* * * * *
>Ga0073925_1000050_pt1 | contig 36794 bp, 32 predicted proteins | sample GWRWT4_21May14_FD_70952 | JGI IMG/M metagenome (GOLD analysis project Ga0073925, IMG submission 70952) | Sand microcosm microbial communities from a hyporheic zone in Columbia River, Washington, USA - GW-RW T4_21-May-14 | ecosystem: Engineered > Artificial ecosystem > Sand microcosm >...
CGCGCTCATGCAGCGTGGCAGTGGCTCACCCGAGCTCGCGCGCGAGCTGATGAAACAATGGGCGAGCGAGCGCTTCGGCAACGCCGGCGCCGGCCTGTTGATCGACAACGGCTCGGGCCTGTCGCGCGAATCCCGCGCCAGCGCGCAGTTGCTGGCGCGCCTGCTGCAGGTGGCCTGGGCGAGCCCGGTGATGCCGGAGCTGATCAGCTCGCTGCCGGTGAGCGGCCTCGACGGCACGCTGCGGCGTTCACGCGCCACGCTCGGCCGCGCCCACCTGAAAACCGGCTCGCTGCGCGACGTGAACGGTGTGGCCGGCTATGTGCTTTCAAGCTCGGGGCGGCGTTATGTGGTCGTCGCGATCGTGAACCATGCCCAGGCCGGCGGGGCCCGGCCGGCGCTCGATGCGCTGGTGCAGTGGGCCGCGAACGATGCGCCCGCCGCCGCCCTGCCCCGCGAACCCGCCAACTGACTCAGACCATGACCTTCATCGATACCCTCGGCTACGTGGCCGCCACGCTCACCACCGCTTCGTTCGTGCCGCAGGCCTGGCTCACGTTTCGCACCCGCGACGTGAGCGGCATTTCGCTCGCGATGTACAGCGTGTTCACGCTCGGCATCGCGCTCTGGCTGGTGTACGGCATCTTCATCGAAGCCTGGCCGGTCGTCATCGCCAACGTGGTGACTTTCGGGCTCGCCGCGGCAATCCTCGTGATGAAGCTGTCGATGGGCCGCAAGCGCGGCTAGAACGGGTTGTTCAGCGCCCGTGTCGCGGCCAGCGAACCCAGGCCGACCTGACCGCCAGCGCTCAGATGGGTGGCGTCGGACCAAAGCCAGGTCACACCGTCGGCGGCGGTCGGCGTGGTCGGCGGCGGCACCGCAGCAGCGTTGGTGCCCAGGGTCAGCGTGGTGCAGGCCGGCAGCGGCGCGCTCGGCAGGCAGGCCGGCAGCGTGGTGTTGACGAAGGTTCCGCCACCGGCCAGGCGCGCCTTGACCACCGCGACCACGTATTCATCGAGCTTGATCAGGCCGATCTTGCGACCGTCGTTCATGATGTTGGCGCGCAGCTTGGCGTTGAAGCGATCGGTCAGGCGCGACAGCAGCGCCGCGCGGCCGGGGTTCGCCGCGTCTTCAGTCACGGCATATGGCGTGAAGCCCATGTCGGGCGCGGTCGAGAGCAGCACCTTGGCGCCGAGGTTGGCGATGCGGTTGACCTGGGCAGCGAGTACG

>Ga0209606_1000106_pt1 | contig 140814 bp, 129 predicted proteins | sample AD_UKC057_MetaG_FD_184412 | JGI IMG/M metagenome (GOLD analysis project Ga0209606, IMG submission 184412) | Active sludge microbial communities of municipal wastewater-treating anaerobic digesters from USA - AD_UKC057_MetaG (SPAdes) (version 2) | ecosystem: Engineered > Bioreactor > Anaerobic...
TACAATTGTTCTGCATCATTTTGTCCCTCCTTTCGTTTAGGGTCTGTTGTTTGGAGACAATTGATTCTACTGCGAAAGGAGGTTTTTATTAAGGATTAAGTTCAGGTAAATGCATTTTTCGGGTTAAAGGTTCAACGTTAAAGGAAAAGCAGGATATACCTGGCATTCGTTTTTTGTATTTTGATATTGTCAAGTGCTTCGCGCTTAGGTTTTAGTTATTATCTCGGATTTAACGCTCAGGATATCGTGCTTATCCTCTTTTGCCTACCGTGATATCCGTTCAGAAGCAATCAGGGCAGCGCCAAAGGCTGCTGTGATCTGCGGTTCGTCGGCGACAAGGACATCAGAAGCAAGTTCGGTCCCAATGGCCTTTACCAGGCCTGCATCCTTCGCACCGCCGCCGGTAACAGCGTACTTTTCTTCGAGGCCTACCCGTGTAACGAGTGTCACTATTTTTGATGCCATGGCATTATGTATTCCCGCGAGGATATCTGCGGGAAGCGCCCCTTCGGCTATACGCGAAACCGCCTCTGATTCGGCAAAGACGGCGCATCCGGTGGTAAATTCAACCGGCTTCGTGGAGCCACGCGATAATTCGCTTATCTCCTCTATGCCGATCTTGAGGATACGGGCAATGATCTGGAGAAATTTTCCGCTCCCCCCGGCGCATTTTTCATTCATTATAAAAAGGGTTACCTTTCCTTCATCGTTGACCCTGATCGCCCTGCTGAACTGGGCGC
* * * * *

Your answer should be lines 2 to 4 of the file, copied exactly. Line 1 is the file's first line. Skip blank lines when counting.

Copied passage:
CGCGCTCATGCAGCGTGGCAGTGGCTCACCCGAGCTCGCGCGCGAGCTGATGAAACAATGGGCGAGCGAGCGCTTCGGCAACGCCGGCGCCGGCCTGTTGATCGACAACGGCTCGGGCCTGTCGCGCGAATCCCGCGCCAGCGCGCAGTTGCTGGCGCGCCTGCTGCAGGTGGCCTGGGCGAGCCCGGTGATGCCGGAGCTGATCAGCTCGCTGCCGGTGAGCGGCCTCGACGGCACGCTGCGGCGTTCACGCGCCACGCTCGGCCGCGCCCACCTGAAAACCGGCTCGCTGCGCGACGTGAACGGTGTGGCCGGCTATGTGCTTTCAAGCTCGGGGCGGCGTTATGTGGTCGTCGCGATCGTGAACCATGCCCAGGCCGGCGGGGCCCGGCCGGCGCTCGATGCGCTGGTGCAGTGGGCCGCGAACGATGCGCCCGCCGCCGCCCTGCCCCGCGAACCCGCCAACTGACTCAGACCATGACCTTCATCGATACCCTCGGCTACGTGGCCGCCACGCTCACCACCGCTTCGTTCGTGCCGCAGGCCTGGCTCACGTTTCGCACCCGCGACGTGAGCGGCATTTCGCTCGCGATGTACAGCGTGTTCACGCTCGGCATCGCGCTCTGGCTGGTGTACGGCATCTTCATCGAAGCCTGGCCGGTCGTCATCGCCAACGTGGTGACTTTCGGGCTCGCCGCGGCAATCCTCGTGATGAAGCTGTCGATGGGCCGCAAGCGCGGCTAGAACGGGTTGTTCAGCGCCCGTGTCGCGGCCAGCGAACCCAGGCCGACCTGACCGCCAGCGCTCAGATGGGTGGCGTCGGACCAAAGCCAGGTCACACCGTCGGCGGCGGTCGGCGTGGTCGGCGGCGGCACCGCAGCAGCGTTGGTGCCCAGGGTCAGCGTGGTGCAGGCCGGCAGCGGCGCGCTCGGCAGGCAGGCCGGCAGCGTGGTGTTGACGAAGGTTCCGCCACCGGCCAGGCGCGCCTTGACCACCGCGACCACGTATTCATCGAGCTTGATCAGGCCGATCTTGCGACCGTCGTTCATGATGTTGGCGCGCAGCTTGGCGTTGAAGCGATCGGTCAGGCGCGACAGCAGCGCCGCGCGGCCGGGGTTCGCCGCGTCTTCAGTCACGGCATATGGCGTGAAGCCCATGTCGGGCGCGGTCGAGAGCAGCACCTTGGCGCCGAGGTTGGCGATGCGGTTGACCTGGGCAGCGAGTACG

>Ga0209606_1000106_pt1 | contig 140814 bp, 129 predicted proteins | sample AD_UKC057_MetaG_FD_184412 | JGI IMG/M metagenome (GOLD analysis project Ga0209606, IMG submission 184412) | Active sludge microbial communities of municipal wastewater-treating anaerobic digesters from USA - AD_UKC057_MetaG (SPAdes) (version 2) | ecosystem: Engineered > Bioreactor > Anaerobic...
TACAATTGTTCTGCATCATTTTGTCCCTCCTTTCGTTTAGGGTCTGTTGTTTGGAGACAATTGATTCTACTGCGAAAGGAGGTTTTTATTAAGGATTAAGTTCAGGTAAATGCATTTTTCGGGTTAAAGGTTCAACGTTAAAGGAAAAGCAGGATATACCTGGCATTCGTTTTTTGTATTTTGATATTGTCAAGTGCTTCGCGCTTAGGTTTTAGTTATTATCTCGGATTTAACGCTCAGGATATCGTGCTTATCCTCTTTTGCCTACCGTGATATCCGTTCAGAAGCAATCAGGGCAGCGCCAAAGGCTGCTGTGATCTGCGGTTCGTCGGCGACAAGGACATCAGAAGCAAGTTCGGTCCCAATGGCCTTTACCAGGCCTGCATCCTTCGCACCGCCGCCGGTAACAGCGTACTTTTCTTCGAGGCCTACCCGTGTAACGAGTGTCACTATTTTTGATGCCATGGCATTATGTATTCCCGCGAGGATATCTGCGGGAAGCGCCCCTTCGGCTATACGCGAAACCGCCTCTGATTCGGCAAAGACGGCGCATCCGGTGGTAAATTCAACCGGCTTCGTGGAGCCACGCGATAATTCGCTTATCTCCTCTATGCCGATCTTGAGGATACGGGCAATGATCTGGAGAAATTTTCCGCTCCCCCCGGCGCATTTTTCATTCATTATAAAAAGGGTTACCTTTCCTTCATCGTTGACCCTGATCGCCCTGCTGAACTGGGCGC